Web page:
The Social Mobility Podcast is a series of conversations with individuals who advocate for, work within or represent social mobility from a range of sectors, including education, business, charity and the media. Together with host Tunde Banjoko OBE, guests discuss the importance of advancing diversity and equality, and explore what can be done to address socio-economic inequality.
Charlotte Duerden: “Diversity drives better business outcomes”
Charlotte Duerden is the UK Country Manager for American Express. Charlotte has worked for Amex since 1999, holding various roles in the UK, Australia and New Zealand. She has a keen interest in pushing equality within the workplace, with initiatives like The Women’s Charter and has a strong sense of community and service to others. Charlotte featured on a list of top 100 role models and while she’ll tell you she’s uncomfortable with the title ‘role model’, it set her on a mission to do even more through American Express for the next generation. Charlotte’s motivation for education stretches outside of the workplace - she’s also a trustee for the charity Friends of St Marcellin’s Children, and explains how the Zimbabwe orphanage the charity supports has even gone on to make the decision to build a school. Charlotte speaks passionately about wanting everyone to be able to walk in someone else’s shoes and through that, believes we could all be empowered to further equality.
Christine Hodgson CBE: “Creating an environment where everyone can thrive”
Christine Hodgson CBE is Chair of Severn Trent Plc, and before that spent more than 20 years as Chair of Capgemini UK. She has a portfolio of non-executive roles in the private, charity and education sectors. She’s a senior independent director at Standard Chartered Bank, Chair of the Careers and Enterprise Company, Chair of the Blackpool Pride of Place Partnership, and works with the Prince of Wales charity Business in the Community. Through her work in Blackpool, Christine has learnt the importance of a ‘place-based approach’ when tackling social mobility, and in this episode explains why efforts should be focussed on improving areas of the country which are holding people back. Highlighting her support of degree apprenticeships, Christine describes the essential role both first-class education and work life preparation play in supporting the futures of young people. Christine has faith in education’s power to break the cycle of socioeconomic disadvantage, and says any businesses failing to tackle the issue are setting themselves up for failure - “We all have to play our part in the communities in which we live and work”.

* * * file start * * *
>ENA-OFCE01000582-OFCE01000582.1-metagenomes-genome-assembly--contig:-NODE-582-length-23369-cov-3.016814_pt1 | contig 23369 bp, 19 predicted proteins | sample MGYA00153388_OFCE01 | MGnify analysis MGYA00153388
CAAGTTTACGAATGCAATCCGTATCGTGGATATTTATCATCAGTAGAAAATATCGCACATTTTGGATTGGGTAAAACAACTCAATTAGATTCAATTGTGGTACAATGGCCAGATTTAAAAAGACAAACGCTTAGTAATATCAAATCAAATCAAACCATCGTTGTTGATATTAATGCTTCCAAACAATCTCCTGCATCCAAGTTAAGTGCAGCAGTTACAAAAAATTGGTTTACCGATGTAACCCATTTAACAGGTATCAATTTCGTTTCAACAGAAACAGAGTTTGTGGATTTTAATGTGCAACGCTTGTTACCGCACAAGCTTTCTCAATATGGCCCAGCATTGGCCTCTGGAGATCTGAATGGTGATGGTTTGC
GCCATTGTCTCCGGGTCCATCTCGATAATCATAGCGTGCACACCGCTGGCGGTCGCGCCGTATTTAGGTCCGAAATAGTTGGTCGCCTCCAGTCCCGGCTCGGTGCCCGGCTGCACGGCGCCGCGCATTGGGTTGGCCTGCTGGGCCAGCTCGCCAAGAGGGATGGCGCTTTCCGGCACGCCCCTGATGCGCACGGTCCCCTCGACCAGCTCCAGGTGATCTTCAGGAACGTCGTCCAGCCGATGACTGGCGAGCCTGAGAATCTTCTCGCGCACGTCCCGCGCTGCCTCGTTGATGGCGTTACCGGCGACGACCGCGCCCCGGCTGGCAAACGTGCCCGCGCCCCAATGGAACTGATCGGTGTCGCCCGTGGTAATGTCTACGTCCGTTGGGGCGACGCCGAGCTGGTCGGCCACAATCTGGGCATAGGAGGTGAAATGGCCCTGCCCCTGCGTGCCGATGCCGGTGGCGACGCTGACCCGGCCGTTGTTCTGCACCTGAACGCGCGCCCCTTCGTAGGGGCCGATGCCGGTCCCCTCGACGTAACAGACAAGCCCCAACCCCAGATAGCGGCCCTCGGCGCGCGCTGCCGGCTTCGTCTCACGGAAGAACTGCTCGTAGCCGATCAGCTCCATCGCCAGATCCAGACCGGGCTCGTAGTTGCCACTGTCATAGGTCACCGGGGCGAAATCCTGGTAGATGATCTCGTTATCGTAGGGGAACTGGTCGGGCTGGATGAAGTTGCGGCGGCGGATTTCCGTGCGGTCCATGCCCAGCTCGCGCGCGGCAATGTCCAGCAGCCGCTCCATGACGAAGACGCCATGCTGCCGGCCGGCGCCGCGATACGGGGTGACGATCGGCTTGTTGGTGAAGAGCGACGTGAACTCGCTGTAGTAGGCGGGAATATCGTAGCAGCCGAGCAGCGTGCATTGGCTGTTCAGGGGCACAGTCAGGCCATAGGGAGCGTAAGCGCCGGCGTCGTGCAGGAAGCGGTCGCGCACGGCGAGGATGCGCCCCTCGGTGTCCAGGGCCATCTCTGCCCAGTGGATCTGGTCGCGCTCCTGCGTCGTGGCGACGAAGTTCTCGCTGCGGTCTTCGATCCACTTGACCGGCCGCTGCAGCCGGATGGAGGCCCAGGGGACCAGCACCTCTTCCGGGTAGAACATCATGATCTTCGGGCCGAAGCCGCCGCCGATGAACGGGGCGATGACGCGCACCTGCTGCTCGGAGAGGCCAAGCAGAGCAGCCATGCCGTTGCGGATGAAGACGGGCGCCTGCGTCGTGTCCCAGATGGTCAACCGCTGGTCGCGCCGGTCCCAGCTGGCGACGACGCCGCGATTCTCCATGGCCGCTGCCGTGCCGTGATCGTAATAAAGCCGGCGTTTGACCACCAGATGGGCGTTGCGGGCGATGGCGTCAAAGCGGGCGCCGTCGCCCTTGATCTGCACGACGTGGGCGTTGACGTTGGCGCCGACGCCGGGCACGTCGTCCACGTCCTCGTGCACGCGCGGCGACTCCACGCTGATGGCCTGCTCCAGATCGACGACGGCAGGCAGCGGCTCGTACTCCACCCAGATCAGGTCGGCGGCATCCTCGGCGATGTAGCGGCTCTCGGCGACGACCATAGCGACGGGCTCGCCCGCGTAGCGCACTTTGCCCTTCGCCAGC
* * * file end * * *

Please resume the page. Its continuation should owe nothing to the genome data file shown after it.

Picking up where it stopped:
Nick Owen: “Equality of outcomes will require equality of opportunities”
Nick Owen is Chair of Deloitte UK, a trustee of Teach First and Macmillan, and a council member of Heart of the City. Nick’s interest in the importance and value of education began at school. He sees it as a massive contributor to social mobility, and backs this up with stark figures and statistics, and explains how the pandemic has eroded much of the progress we’ve made over the past 10 years. In an effort to play its part, Nick says Deloitte’s recruitment processes and apprenticeship schemes have been designed to level the playing field, so people from all walks of life have equal opportunities in the business. In this episode find out why academic achievement shouldn’t be the only factor contributing to success, learn how diversity in all its forms is good for business, and find out why businesses need to better understand their ‘fundamental purpose’.